Protecting the Burren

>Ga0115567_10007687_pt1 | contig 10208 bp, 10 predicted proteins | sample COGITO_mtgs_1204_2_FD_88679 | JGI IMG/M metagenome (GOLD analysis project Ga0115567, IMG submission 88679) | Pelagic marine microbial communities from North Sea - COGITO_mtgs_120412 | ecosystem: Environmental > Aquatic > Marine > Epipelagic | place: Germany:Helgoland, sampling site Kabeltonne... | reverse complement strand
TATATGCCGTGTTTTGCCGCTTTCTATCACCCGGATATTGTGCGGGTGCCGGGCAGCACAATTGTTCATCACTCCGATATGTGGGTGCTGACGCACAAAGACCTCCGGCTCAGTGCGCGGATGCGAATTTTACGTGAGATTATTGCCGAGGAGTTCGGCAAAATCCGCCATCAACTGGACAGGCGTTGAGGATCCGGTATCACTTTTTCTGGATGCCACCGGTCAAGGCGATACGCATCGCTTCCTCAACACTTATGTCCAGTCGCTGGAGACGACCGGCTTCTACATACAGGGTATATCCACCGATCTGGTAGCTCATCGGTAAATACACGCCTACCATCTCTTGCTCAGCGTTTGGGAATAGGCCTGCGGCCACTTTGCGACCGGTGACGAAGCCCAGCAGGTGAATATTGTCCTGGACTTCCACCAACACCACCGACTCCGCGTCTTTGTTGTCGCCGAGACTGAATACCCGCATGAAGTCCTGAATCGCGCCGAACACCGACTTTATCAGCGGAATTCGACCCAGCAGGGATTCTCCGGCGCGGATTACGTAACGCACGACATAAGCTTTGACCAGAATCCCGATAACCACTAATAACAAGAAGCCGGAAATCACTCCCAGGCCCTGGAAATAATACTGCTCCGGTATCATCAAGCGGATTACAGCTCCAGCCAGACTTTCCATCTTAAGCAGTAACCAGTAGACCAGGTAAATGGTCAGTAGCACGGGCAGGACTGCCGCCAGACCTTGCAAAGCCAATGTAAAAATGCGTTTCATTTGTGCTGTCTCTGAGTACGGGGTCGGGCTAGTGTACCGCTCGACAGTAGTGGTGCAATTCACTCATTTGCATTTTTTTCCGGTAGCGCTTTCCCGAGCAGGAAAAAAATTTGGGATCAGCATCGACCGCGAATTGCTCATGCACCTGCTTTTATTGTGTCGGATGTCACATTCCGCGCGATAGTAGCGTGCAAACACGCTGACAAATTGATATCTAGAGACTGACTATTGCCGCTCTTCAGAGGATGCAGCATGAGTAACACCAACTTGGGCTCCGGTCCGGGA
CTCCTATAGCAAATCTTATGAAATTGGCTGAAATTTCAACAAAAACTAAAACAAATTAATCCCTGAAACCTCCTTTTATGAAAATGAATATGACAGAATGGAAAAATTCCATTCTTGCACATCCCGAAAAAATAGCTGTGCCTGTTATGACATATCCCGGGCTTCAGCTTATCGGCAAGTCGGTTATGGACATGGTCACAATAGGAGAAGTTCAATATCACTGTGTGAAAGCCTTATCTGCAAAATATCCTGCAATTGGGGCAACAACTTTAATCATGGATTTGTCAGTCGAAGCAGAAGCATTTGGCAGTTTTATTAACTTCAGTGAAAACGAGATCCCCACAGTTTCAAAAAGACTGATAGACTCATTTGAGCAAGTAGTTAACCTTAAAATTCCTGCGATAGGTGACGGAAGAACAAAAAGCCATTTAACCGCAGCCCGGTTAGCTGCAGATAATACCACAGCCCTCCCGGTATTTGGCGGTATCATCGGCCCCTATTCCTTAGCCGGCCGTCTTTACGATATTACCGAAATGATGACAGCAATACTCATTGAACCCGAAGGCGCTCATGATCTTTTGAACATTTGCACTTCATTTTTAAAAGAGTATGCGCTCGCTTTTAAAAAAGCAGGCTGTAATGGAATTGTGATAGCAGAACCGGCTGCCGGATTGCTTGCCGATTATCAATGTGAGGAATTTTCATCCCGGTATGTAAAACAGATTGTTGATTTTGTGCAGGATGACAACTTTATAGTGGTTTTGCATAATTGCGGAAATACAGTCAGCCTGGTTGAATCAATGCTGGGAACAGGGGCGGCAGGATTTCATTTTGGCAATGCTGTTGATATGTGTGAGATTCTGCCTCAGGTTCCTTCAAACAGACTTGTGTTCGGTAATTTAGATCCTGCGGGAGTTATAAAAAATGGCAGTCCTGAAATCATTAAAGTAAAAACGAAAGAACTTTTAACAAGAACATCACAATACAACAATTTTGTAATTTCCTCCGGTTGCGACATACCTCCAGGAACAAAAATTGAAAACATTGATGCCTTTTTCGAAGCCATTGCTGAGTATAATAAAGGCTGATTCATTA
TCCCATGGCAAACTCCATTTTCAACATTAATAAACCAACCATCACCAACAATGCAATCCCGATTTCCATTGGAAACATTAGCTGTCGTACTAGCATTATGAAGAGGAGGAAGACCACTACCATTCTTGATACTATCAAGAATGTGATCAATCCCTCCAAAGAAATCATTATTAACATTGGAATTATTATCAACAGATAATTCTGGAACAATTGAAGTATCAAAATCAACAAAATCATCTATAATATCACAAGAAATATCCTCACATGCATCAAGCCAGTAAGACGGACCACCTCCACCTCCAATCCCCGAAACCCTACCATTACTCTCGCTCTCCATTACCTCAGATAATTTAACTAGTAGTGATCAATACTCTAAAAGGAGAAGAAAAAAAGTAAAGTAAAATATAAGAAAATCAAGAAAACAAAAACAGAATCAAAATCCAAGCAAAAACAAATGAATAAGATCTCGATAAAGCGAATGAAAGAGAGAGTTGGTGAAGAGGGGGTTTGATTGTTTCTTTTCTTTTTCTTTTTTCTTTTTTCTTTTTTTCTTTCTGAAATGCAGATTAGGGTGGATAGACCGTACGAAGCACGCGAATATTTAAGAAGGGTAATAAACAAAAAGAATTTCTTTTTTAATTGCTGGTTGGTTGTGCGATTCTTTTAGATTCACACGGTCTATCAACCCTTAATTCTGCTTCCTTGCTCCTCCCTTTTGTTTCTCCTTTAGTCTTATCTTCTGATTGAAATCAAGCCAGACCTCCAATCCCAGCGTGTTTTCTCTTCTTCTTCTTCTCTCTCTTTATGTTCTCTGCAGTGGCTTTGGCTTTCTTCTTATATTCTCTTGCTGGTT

Nowhere else is there a landscape quite like it; airy mountains, delicate alpine spring flowers, reminders of peoples long gone and miles of lonely peaceful roads. This is a truly amazing place, a place on another timescale but it’s a landscape that you need to tread on carefully; It’s as fragile as it’s beautiful. The exposed rock of the Burren, the limestone pavement is unique and geologist Dr. Maria McNamara is working on getting a Geopark established. A Geopark is basically a region that has a geological heritage that is internationally important. The status is afforded by UNESCO. Because the geology is the foundation for all other aspects of the landscape, a Geopark also includes sites that are valued for their archaeology, their ecology, their history and their cultural heritage. This landscape, it took over 300 million years to form so we are the custodians of the land and it is our job to protect this environment. We’ve had problems here with people coming in destroying the limestone pavement, people removing it for sale in garden centres, but also a lot of people who just walk over the pavement and don’t recognise its value. Faced with the challenge of protecting this rare and fragile piece of Ireland, while at the same time allowing for development and managing tourism, a number of agencies, among them Clare County Council and Shannon Development have come together to set up the Burren Connect Project. Carol Gleeson is in charge of implementing the project. Carol can you tell us about the Burren Connect Project? The project is really about linking environment, community and tourism together to conserve the Burren, that’s the ultimate aim of the project. It’s the Burren’s conservation and the protection of the environment. We attract thousands and thousands of visitors every year and visitors are very welcome because they contribute quite a bit to the local economy but there is sometimes a negative impact in terms of their footprint on the environment. One of the big issues we have to contend with is traffic management. For example at the iconic Poulnabrone Dolmen that was an area in which there was huge traffic problems but we’ve created a car park there that has alleviated the traffic problems there. And then also we are looking at safe pull-in areas and at those points there’s information. There’s the Burren Code which tries to encourage people to respect the landscape. Our board with the Burren Code which just gives an outline of the various .. So just not disturbing the ecology, not lifting the pavement, not picking flowers and respect land owners. The beauty of the Burren is fascinating people from all over the world and many of the visitors clogging up the little roads with their cars come here to walk. The kind of walking routes that we want to develop are either ones that have existed for centuries such as the green roads or places where we have agreements with landowners. The green roads, they’re really very, very beautiful places that crisscross the Burren. And there’s no cars on these. No not at all. These are literally green roads. There’s rights of way through them because they’ve been used by the public for as long as they’ve existed. There are also practical hands-on conservation measures as part of the project. The main conservation project we have is in Fanore Dunes and the Dunes attract a lot of visitors because there’s a beautiful beach there and what we’re trying to do is balance the amenity demands with the conservation needs. John Murphy from Birdwatch Ireland is leading today’s guided talk. Now that’s quite late for late September. There are many aspects of wildlife and nature here on this display board and there are more boards around the area here explaining the small birds, insects, flowers and wildlife that we have here in Fanore itself. The public awareness is very, very important. People need to be informed and told exactly what’s going on. We’re going to be walking through the actual area itself around Fanore here and as we go along we’ll show people what we come across and what’s here. The sand dunes here have been partly fenced off to stop their deterioration. Shifting sand is kept in place by the roots of marram grass. If that is disturbed the sand is once more on the move. Through traffic of people going through the sand dunes they’re eroding away sections of it in areas and it’s fenced off for a very simple reason we’re trying to keep people out to stop this erosion happening because if the sand dunes disappear here the sea will just come right in and start eating away through the rest of the land and through the rock and through parts of Fanore. Today’s vegetation of the Burren is the result of centuries of farming practices. Without the grazing of animals, the Burren would revert to hazel scrub. With all the farming going on here is there much local produce? There’s a lot and there’s a lot already being produced locally and it ties very well in with the whole concept of ecotourism which is how when people come to a locality that they’re actually eating the food from the locality. So for example you have the Burren Smokehouse which produces very, very high quality smoked fish, there’s a lot of cheese producers, there are farmers’ markets where you can buy this produce and an awful lot of the businesses are actually using and selling the produce themselves. We would like to see the Burren become an ecotourism destination. The Burren is a very, very sensitive landscape and when you are actually preparing plans, you know to improve the economy here, to actually grow the number of businesses, to look for the opportunity for example for ecotourism, you’ve got to do it in a very planned manner. You’ve got to do it in a way that actually protects the environment; protects it for the people who work and live here at the moment and also protects it for future generations.

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